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Bounce Back Loan abuse is in the news…the Insolvency Service is to be given new powers to crackdown on Bounce Back Loan abuse by enabling them to investigate directors of companies that have been dissolved.
This effectively closes a legal loophole. At present, the Insolvency Service, on behalf of the Business Secretary, only has the ability to investigate directors of live companies or those entering a form of insolvency.
These new powers have been driven, in part, by concerns that businesses are abusing the dissolution process to fraudulently avoid the repayment of loans under Bounce Back Loan scheme.
The powers at the disposal of the Insolvency Service are:
Another abuse that these powers are set to address is phoenixing. Here, the directors dissolve one company and set up a virtually identical business after the dissolution, often leaving employees, customers, suppliers and HMRC out of pocket.
The intention is for these measures to be retrospective. The Insolvency Service will be investigating companies that have already been dissolved to see if this this was appropriate or to avoid the repayment of Bounce Back Loans.
The Bounce Back Loan Scheme was a vital element of government support during the COVID-19 pandemic. It provided a quick injection of cash for businesses struggling to make ends meet.
However, it was always more of a band aid than a panacea. Businesses fail despite the best-efforts of the directors. In many cases, closing and dissolving the company is the correct course of action.
These powers are looking to target the small element who applied for a Bounce Back Loan with no intention to repay it.
Under the existing rules, directors of three companies have been banned for between eight and nine years where there had been misrepresentation in the application or the misuse of the funds.
You will find our previous article regarding the bounce back loan scheme by clicking here.
The Chancellor, Rishi Sunak, unveiled the 2021 UK Budget in parliament today and there were twelve key takeaways:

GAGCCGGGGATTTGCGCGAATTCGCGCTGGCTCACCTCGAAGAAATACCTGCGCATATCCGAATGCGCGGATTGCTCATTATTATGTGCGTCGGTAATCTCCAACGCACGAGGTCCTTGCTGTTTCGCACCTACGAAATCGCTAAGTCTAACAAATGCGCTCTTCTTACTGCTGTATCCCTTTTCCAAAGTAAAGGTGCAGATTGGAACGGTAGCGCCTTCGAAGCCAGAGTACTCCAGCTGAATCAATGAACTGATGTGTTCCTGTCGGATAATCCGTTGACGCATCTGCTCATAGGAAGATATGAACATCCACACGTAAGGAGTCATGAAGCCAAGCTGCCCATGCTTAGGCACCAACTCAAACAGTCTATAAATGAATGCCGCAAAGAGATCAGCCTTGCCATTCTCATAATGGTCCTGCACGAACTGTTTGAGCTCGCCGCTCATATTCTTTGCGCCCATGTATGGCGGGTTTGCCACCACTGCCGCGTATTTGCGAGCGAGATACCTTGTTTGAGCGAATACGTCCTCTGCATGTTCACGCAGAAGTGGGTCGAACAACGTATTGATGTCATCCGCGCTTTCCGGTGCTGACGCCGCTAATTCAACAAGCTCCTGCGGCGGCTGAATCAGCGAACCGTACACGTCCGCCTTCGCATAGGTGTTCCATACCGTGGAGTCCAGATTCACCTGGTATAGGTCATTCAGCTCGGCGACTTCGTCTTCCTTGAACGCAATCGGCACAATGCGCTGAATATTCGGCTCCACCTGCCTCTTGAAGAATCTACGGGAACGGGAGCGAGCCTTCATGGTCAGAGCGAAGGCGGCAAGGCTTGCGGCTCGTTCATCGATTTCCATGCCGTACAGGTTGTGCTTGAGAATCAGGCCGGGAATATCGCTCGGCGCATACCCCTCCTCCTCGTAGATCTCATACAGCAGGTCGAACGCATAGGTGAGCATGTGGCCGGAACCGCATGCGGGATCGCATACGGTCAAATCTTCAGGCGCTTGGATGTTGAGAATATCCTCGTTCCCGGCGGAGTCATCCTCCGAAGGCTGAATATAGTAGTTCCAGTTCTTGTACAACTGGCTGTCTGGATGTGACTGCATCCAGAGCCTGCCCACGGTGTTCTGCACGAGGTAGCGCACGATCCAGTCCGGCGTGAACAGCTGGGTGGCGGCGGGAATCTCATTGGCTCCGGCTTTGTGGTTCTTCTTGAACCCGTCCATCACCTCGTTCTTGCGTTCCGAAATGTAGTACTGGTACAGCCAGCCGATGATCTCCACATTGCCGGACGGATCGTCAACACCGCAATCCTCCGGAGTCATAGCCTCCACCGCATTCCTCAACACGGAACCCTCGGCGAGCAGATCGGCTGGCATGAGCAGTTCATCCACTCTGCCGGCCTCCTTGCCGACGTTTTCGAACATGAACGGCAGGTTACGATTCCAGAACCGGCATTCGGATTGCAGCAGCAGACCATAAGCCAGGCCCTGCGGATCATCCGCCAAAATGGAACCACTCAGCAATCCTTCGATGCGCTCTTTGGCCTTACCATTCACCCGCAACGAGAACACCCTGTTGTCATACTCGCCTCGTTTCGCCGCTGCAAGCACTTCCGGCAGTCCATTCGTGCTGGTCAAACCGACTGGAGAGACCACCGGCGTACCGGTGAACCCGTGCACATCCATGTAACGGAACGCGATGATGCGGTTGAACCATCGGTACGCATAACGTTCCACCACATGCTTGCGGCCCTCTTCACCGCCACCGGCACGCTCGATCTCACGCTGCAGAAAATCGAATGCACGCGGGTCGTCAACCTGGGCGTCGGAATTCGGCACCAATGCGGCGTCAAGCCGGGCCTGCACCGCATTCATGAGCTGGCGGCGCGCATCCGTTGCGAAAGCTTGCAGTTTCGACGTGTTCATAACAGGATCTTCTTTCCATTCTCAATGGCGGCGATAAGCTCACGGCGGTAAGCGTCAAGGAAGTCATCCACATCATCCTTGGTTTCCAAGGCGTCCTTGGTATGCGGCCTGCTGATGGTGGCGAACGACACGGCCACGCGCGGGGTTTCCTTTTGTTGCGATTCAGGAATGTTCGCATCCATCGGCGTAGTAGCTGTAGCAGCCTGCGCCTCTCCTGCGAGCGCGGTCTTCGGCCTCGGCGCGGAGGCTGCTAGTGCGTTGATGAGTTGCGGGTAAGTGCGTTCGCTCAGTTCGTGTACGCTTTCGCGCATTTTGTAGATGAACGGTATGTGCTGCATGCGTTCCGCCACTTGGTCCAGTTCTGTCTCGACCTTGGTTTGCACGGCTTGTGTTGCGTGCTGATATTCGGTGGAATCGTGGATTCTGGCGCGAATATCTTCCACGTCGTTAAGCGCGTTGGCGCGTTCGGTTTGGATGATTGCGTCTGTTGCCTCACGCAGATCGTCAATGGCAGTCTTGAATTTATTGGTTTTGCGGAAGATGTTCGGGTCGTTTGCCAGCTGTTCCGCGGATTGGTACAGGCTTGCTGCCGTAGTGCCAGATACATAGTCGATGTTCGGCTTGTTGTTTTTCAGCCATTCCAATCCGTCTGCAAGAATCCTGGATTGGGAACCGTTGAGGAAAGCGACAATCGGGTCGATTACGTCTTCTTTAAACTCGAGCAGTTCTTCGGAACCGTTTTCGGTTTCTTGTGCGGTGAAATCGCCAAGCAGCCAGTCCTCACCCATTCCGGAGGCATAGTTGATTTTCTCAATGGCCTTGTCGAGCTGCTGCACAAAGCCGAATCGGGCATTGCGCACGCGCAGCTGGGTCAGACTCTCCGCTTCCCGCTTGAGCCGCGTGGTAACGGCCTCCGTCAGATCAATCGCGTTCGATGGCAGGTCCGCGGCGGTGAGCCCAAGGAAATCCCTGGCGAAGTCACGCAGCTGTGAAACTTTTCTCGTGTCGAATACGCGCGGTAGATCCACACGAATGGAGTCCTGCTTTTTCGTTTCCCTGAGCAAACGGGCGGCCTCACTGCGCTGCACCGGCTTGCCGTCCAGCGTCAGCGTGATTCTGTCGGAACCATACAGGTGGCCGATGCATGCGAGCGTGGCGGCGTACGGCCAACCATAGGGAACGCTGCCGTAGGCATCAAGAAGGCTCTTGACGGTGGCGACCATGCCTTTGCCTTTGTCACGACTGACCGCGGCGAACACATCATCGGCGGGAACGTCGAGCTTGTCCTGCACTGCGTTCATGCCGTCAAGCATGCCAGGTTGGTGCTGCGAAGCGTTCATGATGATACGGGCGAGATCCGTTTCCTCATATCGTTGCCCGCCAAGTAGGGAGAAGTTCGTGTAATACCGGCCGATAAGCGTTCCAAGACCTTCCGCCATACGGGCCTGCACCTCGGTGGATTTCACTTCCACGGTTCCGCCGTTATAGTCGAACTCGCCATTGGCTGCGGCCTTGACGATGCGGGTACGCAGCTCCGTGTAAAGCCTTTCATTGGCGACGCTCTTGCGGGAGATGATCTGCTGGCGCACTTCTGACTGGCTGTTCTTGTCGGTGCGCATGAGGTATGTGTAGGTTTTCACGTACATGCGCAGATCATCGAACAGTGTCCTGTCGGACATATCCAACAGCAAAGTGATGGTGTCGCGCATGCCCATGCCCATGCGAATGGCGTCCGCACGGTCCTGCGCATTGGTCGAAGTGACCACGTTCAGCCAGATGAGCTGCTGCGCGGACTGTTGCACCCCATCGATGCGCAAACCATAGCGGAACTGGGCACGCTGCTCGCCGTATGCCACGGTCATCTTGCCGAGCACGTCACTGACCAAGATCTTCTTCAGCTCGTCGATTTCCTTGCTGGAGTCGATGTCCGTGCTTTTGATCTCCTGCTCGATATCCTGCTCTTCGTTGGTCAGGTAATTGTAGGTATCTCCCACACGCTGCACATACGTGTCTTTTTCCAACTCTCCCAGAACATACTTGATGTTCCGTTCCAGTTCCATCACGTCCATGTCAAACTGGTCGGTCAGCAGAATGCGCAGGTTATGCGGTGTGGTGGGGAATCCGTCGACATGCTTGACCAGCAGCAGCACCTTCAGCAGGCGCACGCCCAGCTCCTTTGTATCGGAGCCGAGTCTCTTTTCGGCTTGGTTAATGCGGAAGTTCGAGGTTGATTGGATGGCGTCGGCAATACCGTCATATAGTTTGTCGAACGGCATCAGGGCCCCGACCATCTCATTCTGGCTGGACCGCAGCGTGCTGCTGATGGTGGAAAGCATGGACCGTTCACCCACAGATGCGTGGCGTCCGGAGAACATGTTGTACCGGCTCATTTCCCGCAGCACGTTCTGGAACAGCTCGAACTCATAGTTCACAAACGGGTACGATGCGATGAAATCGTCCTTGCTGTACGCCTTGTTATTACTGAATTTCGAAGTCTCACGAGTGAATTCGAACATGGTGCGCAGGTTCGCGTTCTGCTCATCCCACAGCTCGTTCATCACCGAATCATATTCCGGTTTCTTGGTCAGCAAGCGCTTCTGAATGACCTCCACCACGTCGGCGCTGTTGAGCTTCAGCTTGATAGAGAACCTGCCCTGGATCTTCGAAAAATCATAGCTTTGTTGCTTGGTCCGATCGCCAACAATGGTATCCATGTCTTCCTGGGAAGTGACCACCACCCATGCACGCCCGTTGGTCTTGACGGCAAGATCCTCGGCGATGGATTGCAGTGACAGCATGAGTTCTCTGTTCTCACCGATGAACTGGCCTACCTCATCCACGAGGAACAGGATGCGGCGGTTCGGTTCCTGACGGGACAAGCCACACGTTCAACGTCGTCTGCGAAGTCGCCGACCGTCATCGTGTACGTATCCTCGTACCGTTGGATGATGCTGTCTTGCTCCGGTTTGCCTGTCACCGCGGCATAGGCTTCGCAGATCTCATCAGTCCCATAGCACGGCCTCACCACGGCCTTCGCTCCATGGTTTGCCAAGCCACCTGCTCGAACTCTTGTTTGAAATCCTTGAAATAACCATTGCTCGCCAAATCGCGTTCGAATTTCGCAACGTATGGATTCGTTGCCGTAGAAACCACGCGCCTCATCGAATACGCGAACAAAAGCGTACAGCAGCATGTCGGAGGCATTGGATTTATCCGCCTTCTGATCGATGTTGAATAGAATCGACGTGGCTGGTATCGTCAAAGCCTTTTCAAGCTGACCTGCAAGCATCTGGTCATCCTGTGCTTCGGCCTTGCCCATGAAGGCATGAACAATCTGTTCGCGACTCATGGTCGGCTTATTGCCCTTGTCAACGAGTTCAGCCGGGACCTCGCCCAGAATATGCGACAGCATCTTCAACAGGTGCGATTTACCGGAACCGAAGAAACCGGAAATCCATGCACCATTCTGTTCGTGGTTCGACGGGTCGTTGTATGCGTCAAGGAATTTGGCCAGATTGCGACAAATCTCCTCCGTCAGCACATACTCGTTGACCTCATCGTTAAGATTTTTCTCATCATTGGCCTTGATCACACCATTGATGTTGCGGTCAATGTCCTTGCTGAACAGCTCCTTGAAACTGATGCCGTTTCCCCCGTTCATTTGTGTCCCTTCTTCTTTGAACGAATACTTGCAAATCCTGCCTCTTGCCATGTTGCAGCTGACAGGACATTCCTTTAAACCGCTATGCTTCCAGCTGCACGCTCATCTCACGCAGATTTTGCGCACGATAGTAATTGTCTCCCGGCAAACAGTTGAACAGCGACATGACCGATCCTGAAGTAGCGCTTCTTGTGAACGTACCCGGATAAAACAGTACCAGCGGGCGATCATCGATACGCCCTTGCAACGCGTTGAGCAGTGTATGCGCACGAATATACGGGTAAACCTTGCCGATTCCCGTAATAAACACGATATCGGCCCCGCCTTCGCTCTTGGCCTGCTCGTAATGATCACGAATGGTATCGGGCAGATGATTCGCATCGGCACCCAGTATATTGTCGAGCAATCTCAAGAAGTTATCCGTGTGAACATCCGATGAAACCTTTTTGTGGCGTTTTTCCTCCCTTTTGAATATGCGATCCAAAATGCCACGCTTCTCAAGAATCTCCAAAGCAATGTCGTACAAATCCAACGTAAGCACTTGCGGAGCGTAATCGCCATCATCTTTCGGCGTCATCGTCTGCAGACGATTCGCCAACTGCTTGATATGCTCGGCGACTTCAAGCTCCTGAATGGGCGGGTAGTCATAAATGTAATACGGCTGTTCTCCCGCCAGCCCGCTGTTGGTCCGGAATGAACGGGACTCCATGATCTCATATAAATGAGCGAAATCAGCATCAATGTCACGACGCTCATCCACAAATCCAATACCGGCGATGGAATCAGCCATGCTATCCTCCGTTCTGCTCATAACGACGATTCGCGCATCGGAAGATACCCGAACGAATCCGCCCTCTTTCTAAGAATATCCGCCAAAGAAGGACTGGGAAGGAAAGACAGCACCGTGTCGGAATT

Employees will continue to receive 80% of their current salary capped at £2,500 for hours not worked. However, the employer will need to make a 10% contribution in July and a 20% contribution in August and September.
See our blog on this topic here – https://cooperfaure.designmindshost.com/covid-19-business-support-job-retention-scheme-extended-by-a-month-and-more/
The grant will be worth 80% of three months’ average trading profits covering the February to April period. As before, it will be paid as a single amount and will be capped at £7,500 in total. All other eligibility criteria will remain the same as for the third grant, so there remains no support for those who were remunerated by dividends. The grant can be claimed from late April.
There will be a fifth and final grant covering the May to September period. The value of the grant will be determined by a turnover test. Individuals whose turnover has fallen by 30% or more will continue to receive the full grant, 80% of three months’ average trading profits capped at £7,500. Individuals whose turnover has fallen by less than 30% will receive a 30% grant, capped at £2,850. The final grant can be claimed from late July.
See our latest blog on this topic here – https://cooperfaure.designmindshost.com/covid-19-the-government-has-announced-a-welcome-second-grant-under-the-self-employment-income-support-scheme-but-key-groups-to-the-revival-of-the-economy-are-still-left-with-nothing/
The temporary increase in the residential Nil Rate Band to £500,000 in England and Northern Ireland has been extended until 30th June 2021. From 1st July 2021, the Nil Rate Band will reduce to £250,000 until 30th September 2021 before returning to original level of £125,000 on 1st October 2021.